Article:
On the other hand, the movie also quietly assumes that the black bourgeoisie have as much right to the pleasures (and parental pains) of the single-family, white-porch-and-plenty ‘burbs as their white counterparts, while the curvy Raven-Symoné is a very welcome alternative to the wan nymphet anorexics who headline most teen comedies and dramas. Perhaps worse, the movie offers another, even less convincing father and daughter pairing, Doug (Donny Osmond) and Katie (Margo Harshman). If Melanie and James behave like a loving married couple heading for amicable divorce, Doug and Margo behave like giddy honeymooners, complacent in blue and pink, warbling their way through the American songbook as they pop up in location after location. In them, the audience glimpses the surreality of white suburbia's argyle-sweater and golf-club niceness.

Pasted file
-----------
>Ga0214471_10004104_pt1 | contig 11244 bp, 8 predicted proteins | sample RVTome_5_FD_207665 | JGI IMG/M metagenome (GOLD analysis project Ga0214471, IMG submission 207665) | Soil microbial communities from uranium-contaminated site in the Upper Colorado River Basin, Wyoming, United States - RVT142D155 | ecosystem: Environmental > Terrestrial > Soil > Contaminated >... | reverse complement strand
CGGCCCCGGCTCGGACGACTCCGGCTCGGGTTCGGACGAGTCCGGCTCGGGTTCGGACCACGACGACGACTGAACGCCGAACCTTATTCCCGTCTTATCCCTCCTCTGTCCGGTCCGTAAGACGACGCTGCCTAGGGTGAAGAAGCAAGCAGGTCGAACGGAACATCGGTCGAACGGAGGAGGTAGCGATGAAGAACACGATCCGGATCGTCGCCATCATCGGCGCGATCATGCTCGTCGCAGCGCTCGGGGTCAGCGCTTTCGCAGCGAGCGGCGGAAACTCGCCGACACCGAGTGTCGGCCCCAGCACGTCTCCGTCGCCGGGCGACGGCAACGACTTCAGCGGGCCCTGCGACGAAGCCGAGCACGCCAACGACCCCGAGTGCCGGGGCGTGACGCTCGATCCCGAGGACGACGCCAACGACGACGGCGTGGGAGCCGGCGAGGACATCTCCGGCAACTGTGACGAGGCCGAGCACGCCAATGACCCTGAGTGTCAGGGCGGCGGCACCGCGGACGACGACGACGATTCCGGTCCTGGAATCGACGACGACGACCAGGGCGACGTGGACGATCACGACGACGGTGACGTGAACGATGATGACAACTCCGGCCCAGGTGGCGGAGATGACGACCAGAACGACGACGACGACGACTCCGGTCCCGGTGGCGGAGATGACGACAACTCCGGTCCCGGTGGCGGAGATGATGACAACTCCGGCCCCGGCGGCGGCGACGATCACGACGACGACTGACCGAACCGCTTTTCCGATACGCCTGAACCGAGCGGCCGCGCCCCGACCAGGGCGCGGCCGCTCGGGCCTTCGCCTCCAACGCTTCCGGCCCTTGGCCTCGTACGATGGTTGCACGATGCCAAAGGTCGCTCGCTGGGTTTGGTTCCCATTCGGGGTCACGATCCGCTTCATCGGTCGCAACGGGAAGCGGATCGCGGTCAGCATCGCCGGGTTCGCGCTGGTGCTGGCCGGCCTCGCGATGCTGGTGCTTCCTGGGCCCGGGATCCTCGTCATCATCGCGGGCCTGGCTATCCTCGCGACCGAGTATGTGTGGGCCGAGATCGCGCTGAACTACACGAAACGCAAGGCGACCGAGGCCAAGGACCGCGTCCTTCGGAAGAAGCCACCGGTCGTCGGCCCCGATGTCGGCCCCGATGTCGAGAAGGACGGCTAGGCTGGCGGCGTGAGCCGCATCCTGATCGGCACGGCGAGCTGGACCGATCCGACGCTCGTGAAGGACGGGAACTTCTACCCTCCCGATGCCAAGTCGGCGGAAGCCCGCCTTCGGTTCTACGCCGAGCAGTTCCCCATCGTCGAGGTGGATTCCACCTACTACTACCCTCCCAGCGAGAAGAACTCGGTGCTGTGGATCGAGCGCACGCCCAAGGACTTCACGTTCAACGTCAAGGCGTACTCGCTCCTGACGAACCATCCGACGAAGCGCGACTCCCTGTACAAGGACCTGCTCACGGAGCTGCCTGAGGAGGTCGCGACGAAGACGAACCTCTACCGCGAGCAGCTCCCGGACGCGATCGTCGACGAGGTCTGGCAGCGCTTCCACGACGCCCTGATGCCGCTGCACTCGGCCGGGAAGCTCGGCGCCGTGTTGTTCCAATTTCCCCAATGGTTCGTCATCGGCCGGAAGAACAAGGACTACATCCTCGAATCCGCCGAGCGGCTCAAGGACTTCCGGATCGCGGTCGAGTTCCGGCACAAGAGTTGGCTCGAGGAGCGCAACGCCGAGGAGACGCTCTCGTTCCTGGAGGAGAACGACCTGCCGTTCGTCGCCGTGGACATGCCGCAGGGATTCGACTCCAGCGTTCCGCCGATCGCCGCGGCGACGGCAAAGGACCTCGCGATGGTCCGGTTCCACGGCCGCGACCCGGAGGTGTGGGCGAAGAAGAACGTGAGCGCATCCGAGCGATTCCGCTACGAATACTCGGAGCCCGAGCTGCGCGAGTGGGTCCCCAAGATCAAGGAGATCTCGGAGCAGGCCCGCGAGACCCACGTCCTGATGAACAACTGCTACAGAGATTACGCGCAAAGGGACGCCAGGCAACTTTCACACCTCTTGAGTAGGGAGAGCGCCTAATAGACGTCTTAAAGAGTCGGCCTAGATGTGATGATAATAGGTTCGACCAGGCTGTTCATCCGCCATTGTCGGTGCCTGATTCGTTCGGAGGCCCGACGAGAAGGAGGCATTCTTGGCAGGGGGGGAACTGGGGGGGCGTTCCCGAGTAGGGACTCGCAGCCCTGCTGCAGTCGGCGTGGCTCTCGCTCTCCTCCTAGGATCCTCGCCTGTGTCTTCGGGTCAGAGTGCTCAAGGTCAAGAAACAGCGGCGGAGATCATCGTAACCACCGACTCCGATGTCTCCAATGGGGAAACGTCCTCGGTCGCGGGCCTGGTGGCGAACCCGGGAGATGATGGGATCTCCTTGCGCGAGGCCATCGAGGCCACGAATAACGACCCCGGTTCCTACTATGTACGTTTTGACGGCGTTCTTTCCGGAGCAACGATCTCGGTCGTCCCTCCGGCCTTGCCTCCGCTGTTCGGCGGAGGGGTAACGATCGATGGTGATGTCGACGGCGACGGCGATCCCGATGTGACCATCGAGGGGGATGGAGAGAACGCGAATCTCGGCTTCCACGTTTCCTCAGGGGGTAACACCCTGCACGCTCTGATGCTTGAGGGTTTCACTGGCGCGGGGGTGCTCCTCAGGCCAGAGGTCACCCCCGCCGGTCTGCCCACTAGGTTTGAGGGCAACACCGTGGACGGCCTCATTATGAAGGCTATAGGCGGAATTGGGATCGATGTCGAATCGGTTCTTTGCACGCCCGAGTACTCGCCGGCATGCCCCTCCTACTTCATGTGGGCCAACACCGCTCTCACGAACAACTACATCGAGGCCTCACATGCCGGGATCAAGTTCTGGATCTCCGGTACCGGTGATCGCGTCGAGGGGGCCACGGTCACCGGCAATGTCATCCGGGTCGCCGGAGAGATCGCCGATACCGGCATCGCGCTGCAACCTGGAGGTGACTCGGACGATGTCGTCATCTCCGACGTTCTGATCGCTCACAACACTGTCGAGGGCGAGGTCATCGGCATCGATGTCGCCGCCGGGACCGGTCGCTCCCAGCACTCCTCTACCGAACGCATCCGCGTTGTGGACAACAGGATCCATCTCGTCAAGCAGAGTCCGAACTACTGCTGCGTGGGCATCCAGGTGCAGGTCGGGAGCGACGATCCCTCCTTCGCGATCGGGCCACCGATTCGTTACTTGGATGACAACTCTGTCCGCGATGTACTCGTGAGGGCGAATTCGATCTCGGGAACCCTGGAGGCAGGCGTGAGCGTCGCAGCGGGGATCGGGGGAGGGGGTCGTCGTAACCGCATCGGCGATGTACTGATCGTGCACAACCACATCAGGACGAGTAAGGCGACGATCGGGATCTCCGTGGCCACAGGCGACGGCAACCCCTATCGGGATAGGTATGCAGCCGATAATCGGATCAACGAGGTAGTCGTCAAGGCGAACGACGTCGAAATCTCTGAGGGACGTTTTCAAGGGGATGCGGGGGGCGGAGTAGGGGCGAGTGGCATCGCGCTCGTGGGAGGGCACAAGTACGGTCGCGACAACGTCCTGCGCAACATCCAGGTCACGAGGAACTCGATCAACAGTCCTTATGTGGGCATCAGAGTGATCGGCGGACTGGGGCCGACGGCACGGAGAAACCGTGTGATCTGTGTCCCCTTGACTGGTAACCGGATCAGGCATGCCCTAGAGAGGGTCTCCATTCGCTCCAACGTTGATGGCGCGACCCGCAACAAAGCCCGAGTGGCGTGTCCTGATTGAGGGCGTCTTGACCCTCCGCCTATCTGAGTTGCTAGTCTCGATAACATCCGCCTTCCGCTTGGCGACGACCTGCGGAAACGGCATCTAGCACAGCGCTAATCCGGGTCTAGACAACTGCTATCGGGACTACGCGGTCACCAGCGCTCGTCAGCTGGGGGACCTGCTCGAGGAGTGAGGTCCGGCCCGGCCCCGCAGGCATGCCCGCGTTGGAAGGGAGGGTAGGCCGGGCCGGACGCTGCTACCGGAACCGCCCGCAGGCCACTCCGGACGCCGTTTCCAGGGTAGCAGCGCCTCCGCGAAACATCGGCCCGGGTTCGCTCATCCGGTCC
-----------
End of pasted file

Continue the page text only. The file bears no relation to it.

Despite the broad oppositions, a whiff of incrementalism hangs around this movie, with its images of integration that don't yet amount to equality. Such harmony might reassure the tween demographic and focus its attention on the aspirational triumph of Melanie’s story. But it will not prepare any of Raven-Symoné’s fans, black or white, for the realities they encounter outside the cinema. Perhaps in a year or two, Raven-Symoné, who snags an executive producer credit on this movie, will look harder at high school and find more convincing stories.

5

From genre-busting electronic music to new highs in the ever-evolving R&B scene, from hip-hop and Americana to rock and pop, 2017's music scenes bestowed an embarrassment of riches upon us.